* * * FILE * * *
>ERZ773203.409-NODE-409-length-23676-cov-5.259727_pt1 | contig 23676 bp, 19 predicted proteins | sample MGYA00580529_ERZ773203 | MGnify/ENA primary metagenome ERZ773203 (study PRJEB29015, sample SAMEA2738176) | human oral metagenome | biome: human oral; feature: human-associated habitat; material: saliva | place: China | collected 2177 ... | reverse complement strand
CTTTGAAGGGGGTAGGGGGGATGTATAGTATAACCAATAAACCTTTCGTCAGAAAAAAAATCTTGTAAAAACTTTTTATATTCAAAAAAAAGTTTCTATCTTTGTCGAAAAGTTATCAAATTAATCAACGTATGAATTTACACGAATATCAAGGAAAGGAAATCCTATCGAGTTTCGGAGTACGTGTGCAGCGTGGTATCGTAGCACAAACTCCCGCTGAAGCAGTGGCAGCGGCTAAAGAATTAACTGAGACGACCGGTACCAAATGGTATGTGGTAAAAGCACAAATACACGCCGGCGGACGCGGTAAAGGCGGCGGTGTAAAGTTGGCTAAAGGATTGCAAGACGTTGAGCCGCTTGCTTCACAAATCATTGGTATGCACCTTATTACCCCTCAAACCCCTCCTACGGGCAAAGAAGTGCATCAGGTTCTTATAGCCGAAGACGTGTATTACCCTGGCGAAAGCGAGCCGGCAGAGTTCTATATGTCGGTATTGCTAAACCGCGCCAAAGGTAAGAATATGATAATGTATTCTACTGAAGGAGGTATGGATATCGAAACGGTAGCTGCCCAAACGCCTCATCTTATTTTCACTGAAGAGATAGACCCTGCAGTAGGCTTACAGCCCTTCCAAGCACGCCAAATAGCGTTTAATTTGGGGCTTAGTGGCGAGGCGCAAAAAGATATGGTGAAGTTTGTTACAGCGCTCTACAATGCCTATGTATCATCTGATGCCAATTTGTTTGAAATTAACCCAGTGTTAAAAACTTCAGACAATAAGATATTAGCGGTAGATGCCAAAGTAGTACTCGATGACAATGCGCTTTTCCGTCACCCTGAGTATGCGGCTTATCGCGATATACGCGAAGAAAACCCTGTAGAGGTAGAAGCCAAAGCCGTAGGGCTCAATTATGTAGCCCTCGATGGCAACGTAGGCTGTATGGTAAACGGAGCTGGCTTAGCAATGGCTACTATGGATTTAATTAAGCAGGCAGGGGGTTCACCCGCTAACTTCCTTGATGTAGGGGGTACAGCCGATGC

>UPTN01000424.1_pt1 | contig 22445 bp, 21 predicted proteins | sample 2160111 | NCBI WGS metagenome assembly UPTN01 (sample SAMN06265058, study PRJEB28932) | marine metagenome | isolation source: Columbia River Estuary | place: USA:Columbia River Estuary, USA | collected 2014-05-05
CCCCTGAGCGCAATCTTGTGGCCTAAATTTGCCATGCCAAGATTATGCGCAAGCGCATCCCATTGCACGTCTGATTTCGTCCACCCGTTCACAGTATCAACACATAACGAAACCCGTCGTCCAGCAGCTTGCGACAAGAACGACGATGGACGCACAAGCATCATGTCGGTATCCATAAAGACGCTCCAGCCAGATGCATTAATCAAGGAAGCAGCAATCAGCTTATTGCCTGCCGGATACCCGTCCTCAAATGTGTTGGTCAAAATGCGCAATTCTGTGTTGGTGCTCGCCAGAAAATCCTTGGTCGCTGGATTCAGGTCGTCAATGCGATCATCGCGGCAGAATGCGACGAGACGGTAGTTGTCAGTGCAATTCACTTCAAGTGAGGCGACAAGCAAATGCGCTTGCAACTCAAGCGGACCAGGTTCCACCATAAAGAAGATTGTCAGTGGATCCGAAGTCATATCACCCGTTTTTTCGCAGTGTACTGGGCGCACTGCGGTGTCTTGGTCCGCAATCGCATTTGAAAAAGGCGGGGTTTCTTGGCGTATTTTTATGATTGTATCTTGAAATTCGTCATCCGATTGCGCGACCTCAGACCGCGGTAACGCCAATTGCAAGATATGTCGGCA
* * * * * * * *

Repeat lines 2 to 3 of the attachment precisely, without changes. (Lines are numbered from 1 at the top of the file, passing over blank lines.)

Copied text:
CTTTGAAGGGGGTAGGGGGGATGTATAGTATAACCAATAAACCTTTCGTCAGAAAAAAAATCTTGTAAAAACTTTTTATATTCAAAAAAAAGTTTCTATCTTTGTCGAAAAGTTATCAAATTAATCAACGTATGAATTTACACGAATATCAAGGAAAGGAAATCCTATCGAGTTTCGGAGTACGTGTGCAGCGTGGTATCGTAGCACAAACTCCCGCTGAAGCAGTGGCAGCGGCTAAAGAATTAACTGAGACGACCGGTACCAAATGGTATGTGGTAAAAGCACAAATACACGCCGGCGGACGCGGTAAAGGCGGCGGTGTAAAGTTGGCTAAAGGATTGCAAGACGTTGAGCCGCTTGCTTCACAAATCATTGGTATGCACCTTATTACCCCTCAAACCCCTCCTACGGGCAAAGAAGTGCATCAGGTTCTTATAGCCGAAGACGTGTATTACCCTGGCGAAAGCGAGCCGGCAGAGTTCTATATGTCGGTATTGCTAAACCGCGCCAAAGGTAAGAATATGATAATGTATTCTACTGAAGGAGGTATGGATATCGAAACGGTAGCTGCCCAAACGCCTCATCTTATTTTCACTGAAGAGATAGACCCTGCAGTAGGCTTACAGCCCTTCCAAGCACGCCAAATAGCGTTTAATTTGGGGCTTAGTGGCGAGGCGCAAAAAGATATGGTGAAGTTTGTTACAGCGCTCTACAATGCCTATGTATCATCTGATGCCAATTTGTTTGAAATTAACCCAGTGTTAAAAACTTCAGACAATAAGATATTAGCGGTAGATGCCAAAGTAGTACTCGATGACAATGCGCTTTTCCGTCACCCTGAGTATGCGGCTTATCGCGATATACGCGAAGAAAACCCTGTAGAGGTAGAAGCCAAAGCCGTAGGGCTCAATTATGTAGCCCTCGATGGCAACGTAGGCTGTATGGTAAACGGAGCTGGCTTAGCAATGGCTACTATGGATTTAATTAAGCAGGCAGGGGGTTCACCCGCTAACTTCCTTGATGTAGGGGGTACAGCCGATGC

>UPTN01000424.1_pt1 | contig 22445 bp, 21 predicted proteins | sample 2160111 | NCBI WGS metagenome assembly UPTN01 (sample SAMN06265058, study PRJEB28932) | marine metagenome | isolation source: Columbia River Estuary | place: USA:Columbia River Estuary, USA | collected 2014-05-05